Today, we are able to make a prediction of where our technology may take us 15 years from now. Our best estimates, based upon past performance, existing technology and the laws of physics, show that the microprocessor of 2011 could look like this:
Transistors 1 Billion (435,000X the original 4004)
Die Size 1.8" ( about the size of a half dollar)
Frequency 10Ghz (4X the frequency of a microwave oven)
MIPS 100,000 (equivalent to 100 thousand VAX 1180s which were as large as refrigerators and were about 1MIPS)
The challenges that face us in delivering on this technology are to make our microprocessors faster, smaller and cheaper. Projected improvements in process and photolithographics technology (leading to a goal of .07micron technology) and the cost effectiveness of modern high volume microprocessor factories lead us to believe that the prediction of "Micro 2011" can indeed become a reality.
Beyond the Connected PC: The "War for Eyeballs"
The economics of our industry only work if we have large numbers of users demanding our technology. Consumers drive our industry now. They demand the highest performance and leading edge technologies. They are the early adopters of the latest in multimedia, Internet and communications. We need to be as relentless in our concern and efforts to grow the number of users and uses of our technology as we are in our efforts to develop and build the technology. Just as we are investing in technology for the long term, we need to target the new users of the future today. We need to look outside our own backyard for new users. We need to broaden our thinking about what it is we do and how we do it. There are things that future consumers of PCs want. Expectations of what their visual experience should be that have developed over the past 50 years. These expectations are clearly shaped by the television. We are in competition for these consumers, for their dollars and their leisure time. That competition is the TV. Consider that there are only about 1/3 as many PCs as TVs installed worldwide. While new PCs outship new TVs on a worldwide basis, we still have a long way
to go before we win this "war for eyeballs." In this war, "He who captures the most eyeballs wins." This rule applies to the Internet, and it applies to consumers' minds and the time they spend on their PCs. In our battle for eyeballs, users experience on the PC must not only meet the expectation levels set by TV viewing - it must exceed them.
Demonstrations: Multimedia PC Evolution and Visual Computing Evolution
Dr. Grove uses two demonstrations to introduce the concept of Visual Computing. The first demonstration is an evolutionary stair-step from what was considered state-of-the-art computing in 1992 to what is considered state of the art today and the performance of the video experience. The final step shows P6 processor-generation system with MMX™ technology and a video playing back in software only using MPEG2 and a DVD disk. The second demonstration shows the current state-of-the-art Pentium® Pro Processor system rendering a complex 3D database, and its current performance level. The second part of the demo simulates what the future of visual computing on the PC will look like by the year 2000. This final step shows visual computing at a level equivalent to the processing power of a 36- way Pentium Pro processor-based system today.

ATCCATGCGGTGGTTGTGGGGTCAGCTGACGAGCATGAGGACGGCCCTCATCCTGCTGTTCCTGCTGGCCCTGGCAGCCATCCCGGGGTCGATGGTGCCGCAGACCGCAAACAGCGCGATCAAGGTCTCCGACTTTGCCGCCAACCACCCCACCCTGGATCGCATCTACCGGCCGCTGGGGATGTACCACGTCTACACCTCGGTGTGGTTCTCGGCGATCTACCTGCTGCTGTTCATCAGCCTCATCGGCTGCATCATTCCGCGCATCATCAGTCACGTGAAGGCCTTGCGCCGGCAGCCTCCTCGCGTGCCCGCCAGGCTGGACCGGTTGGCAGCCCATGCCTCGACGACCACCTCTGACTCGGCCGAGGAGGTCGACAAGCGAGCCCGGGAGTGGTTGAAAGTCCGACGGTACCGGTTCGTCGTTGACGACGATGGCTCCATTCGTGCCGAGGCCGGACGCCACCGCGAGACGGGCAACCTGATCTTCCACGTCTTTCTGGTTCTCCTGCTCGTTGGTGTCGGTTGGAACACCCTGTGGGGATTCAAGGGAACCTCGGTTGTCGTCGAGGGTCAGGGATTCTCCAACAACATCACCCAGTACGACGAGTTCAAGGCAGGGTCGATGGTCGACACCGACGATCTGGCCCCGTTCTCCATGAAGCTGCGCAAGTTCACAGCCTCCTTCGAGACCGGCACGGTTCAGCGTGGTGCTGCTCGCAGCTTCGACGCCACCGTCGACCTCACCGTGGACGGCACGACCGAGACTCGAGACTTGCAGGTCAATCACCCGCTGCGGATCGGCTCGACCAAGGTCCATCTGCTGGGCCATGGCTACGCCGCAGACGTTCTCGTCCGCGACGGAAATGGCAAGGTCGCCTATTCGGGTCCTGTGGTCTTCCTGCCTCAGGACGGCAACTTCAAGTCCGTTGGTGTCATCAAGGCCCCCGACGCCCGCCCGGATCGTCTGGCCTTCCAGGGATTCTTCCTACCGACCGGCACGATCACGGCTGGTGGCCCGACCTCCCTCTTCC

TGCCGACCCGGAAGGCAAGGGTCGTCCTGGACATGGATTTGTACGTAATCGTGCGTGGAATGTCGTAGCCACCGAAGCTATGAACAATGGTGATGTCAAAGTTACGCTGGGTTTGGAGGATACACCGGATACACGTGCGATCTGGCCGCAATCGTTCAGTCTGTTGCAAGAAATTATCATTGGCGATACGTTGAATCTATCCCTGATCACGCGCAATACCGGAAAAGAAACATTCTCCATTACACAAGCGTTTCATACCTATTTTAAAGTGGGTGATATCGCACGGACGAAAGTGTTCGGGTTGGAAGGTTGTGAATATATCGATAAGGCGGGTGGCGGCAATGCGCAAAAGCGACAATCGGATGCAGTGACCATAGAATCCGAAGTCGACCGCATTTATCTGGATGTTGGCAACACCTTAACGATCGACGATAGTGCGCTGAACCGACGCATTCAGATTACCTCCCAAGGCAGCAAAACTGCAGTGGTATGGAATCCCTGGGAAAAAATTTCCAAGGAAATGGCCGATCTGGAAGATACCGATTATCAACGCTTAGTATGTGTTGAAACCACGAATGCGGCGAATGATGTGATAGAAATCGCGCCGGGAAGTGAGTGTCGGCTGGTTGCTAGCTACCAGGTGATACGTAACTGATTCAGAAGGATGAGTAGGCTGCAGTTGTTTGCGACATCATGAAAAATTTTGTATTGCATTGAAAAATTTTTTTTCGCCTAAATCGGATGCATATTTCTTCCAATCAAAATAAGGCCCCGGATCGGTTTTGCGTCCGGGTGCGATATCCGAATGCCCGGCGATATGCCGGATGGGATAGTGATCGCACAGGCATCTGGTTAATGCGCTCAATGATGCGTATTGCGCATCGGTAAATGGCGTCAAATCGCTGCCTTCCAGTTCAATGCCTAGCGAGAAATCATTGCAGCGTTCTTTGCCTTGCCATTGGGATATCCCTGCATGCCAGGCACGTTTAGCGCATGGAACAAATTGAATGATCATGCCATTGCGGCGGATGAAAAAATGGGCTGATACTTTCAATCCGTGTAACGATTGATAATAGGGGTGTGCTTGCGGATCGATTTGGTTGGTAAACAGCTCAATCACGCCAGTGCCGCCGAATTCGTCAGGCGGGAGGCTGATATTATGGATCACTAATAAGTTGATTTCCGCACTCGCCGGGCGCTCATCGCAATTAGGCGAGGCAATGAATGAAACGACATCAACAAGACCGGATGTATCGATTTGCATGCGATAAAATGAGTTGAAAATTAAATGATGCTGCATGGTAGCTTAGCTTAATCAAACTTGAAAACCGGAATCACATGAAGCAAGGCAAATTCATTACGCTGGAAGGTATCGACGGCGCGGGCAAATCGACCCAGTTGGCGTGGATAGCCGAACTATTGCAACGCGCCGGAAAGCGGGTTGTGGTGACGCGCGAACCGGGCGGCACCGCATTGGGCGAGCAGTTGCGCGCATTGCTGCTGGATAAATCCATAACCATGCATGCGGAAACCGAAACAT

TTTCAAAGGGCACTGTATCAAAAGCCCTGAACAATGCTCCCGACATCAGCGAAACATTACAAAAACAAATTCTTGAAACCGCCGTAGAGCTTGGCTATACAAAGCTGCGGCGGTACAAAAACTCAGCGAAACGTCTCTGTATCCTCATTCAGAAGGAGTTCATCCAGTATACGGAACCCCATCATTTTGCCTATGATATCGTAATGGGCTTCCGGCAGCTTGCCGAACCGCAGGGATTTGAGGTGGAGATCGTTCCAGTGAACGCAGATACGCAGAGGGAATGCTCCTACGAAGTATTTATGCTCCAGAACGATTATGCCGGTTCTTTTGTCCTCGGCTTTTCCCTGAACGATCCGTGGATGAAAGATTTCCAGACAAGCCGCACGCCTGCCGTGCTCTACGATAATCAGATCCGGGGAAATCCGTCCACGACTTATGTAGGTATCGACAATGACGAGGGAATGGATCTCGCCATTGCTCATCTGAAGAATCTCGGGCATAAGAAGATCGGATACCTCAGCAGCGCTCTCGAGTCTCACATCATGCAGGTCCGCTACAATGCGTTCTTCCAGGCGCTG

PC users wants more than ever before in the history of our industry. And the PC can meet their demand for real-world, interactive, three-dimensional and lifelike experiences. I am convinced that we can do it. After all, in just four years, we went from "postage stamp" video to broadcast quality. And the platform will continue to evolve from the connected PC of the mid-90s to the visual computing platform on the late 90s. The focus will be on improving the PC experience at the same relentless pace the PC industry has pushed all other boundaries of new technology. By the end of the decade the definition of a personal computer will broaden again to include interactive, lifelike experiences as part of the standard platform. To drive such an effort, we need to look at our business as more than simply the building and selling of personal computers. Our business is the delivery of information and lifelike interactive experiences. By redefining our views and the way we think of ourselves, we will be better equipped to deal with the future of our ever changing, ever-evolving industry and to make the next 25 years as productive, exciting and rewarding as our first 25.
Compaq, Compcore, Dolch, Evans&Sutherland, Informix Time Warner,and provided systems or engineering resources for the demonstrations in Dr. Grove's keynote. Please refer to each company's press materials for